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    • "Living fossil lineages are particularly well represented among among non-tetrapod vertebrates, or ''fishes'' (Nelson, 2006), a fact that is not terribly surprising when viewed in the context of their deep-time evolutionary history and current species diversity. Fossils identifiable as ''fishes'' date to the Cambrian (Shu et al., 1999, 2003) and extant species diversity of ray-finned fishes represent approximately half of the planet's current vertebrate species diversity (Stiassny et al., 2004). With such a long time span in which to diversify and the great extent to which they have done so, chance alone would dictate that many present day fish species should represent the remnants of formerly species-rich radiations (Stanley, 1979). "

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    • "The latter has 20–30 pairs of gonads that can yield 30,000 low-yolky eggs ca 90–150 μm per year (Song and Xu, 1989; Yasui and Kubokawa, 2005). Both Haikouella and Yunnanozoon, as well as the earliest putative vertebrate Haikouichthys ercaicunensis Luo, Hu & Shu (Shu et al., 1999a), similarly have two strings of glands comparable in size and number with those of Amphioxus , and thus they possibly shed a large amount of small eggs per unit time; this case could then account for the fossil concentrations of numerous individuals of Haikouella/Yunnanozoon on the same bedding plane – the result of rapid burial in the Chengjiang deposits (Han et al., 2006). The apparent great fecundity of these animals would inevitably have triggered more intense competition among the members of the Chengjiang fauna, and this is consistent with the unfolding of the three discussed main extreme directions of animal development during "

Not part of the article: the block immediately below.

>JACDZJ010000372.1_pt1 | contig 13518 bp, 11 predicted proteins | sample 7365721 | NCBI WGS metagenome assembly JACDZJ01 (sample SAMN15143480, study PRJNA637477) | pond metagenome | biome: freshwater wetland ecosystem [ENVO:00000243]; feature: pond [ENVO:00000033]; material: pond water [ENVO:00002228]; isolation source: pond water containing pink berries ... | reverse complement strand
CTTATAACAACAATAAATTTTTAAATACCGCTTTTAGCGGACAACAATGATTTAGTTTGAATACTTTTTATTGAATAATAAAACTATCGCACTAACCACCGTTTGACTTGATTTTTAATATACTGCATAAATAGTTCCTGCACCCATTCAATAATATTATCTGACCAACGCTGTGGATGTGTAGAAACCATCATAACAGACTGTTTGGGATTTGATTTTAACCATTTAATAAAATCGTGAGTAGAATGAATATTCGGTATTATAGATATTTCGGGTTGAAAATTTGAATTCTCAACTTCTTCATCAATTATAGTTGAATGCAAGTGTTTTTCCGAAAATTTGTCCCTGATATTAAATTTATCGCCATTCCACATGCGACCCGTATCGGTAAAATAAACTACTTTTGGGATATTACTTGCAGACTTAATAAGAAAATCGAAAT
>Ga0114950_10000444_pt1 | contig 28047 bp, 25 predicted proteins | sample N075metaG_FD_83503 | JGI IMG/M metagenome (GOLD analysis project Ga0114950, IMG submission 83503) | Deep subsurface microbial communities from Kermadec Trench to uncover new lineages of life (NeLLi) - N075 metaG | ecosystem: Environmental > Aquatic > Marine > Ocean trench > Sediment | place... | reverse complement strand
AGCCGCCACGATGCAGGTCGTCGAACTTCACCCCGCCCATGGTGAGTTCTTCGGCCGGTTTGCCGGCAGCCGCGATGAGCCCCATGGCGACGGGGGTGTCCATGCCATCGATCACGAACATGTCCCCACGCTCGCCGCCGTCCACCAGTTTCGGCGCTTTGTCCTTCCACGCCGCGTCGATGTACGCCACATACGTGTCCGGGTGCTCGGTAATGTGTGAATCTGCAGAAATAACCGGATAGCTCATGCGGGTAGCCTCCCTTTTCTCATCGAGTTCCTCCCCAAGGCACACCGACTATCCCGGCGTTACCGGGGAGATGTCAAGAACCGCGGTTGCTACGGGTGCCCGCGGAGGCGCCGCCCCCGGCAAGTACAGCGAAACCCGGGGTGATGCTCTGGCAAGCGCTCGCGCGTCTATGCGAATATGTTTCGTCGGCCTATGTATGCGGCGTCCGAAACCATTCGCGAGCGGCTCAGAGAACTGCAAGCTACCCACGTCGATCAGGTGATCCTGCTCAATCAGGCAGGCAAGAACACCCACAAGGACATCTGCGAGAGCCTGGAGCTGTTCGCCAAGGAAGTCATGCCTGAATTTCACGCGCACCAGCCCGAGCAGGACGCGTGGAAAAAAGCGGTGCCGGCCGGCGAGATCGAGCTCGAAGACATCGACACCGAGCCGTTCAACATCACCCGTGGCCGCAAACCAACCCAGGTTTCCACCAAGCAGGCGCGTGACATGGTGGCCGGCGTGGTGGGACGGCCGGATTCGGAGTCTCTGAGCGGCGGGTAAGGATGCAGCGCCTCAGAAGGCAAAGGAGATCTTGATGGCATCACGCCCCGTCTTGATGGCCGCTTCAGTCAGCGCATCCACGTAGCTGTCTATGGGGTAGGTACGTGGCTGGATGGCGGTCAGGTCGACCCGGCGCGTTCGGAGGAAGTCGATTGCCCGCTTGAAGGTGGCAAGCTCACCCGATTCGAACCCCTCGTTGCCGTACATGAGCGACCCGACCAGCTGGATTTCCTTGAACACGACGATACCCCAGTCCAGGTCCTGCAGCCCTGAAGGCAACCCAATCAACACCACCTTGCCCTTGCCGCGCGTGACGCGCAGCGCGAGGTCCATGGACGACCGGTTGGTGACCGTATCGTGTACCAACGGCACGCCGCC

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    ABSTRACT: The bivalved bradoriid arthropod Kunmingella douvillei (Mansuy, 1912) is the most common species in the Lower Cambrian Chengjiang Lagerstatte. Its soft anatomy has been reported based on well-preserved specimens. However, as with other Cambrian arthropods, its reproductive behavior is poorly documented. Rare specimens of K. douvillei preserved with eggs have been reported. Our new collections confirm that the eggs were directly attached to the last three pairs of biramous appendages and verify the head-trunk boundary suggested by previous work. The brooding behavior of K. douvillei was most probably related to its small body size, as in living crustaceans. The K. douvillei female could carry 50-80 eggs ranging from 150-180 mu m in diameter, possibly indicating a K-reproductive strategy; its ontogenetic and reproductive mode might have been an adaptation in response to increasing predatory pressure across the Ediacaran-Cambrian boundary. All of the three main directions of development in the life history of living marine invertebrates, namely planktotrophic larvae, lecithotrophic larvae, and brood care, most likely evolved by Stage 3 of the Cambrian.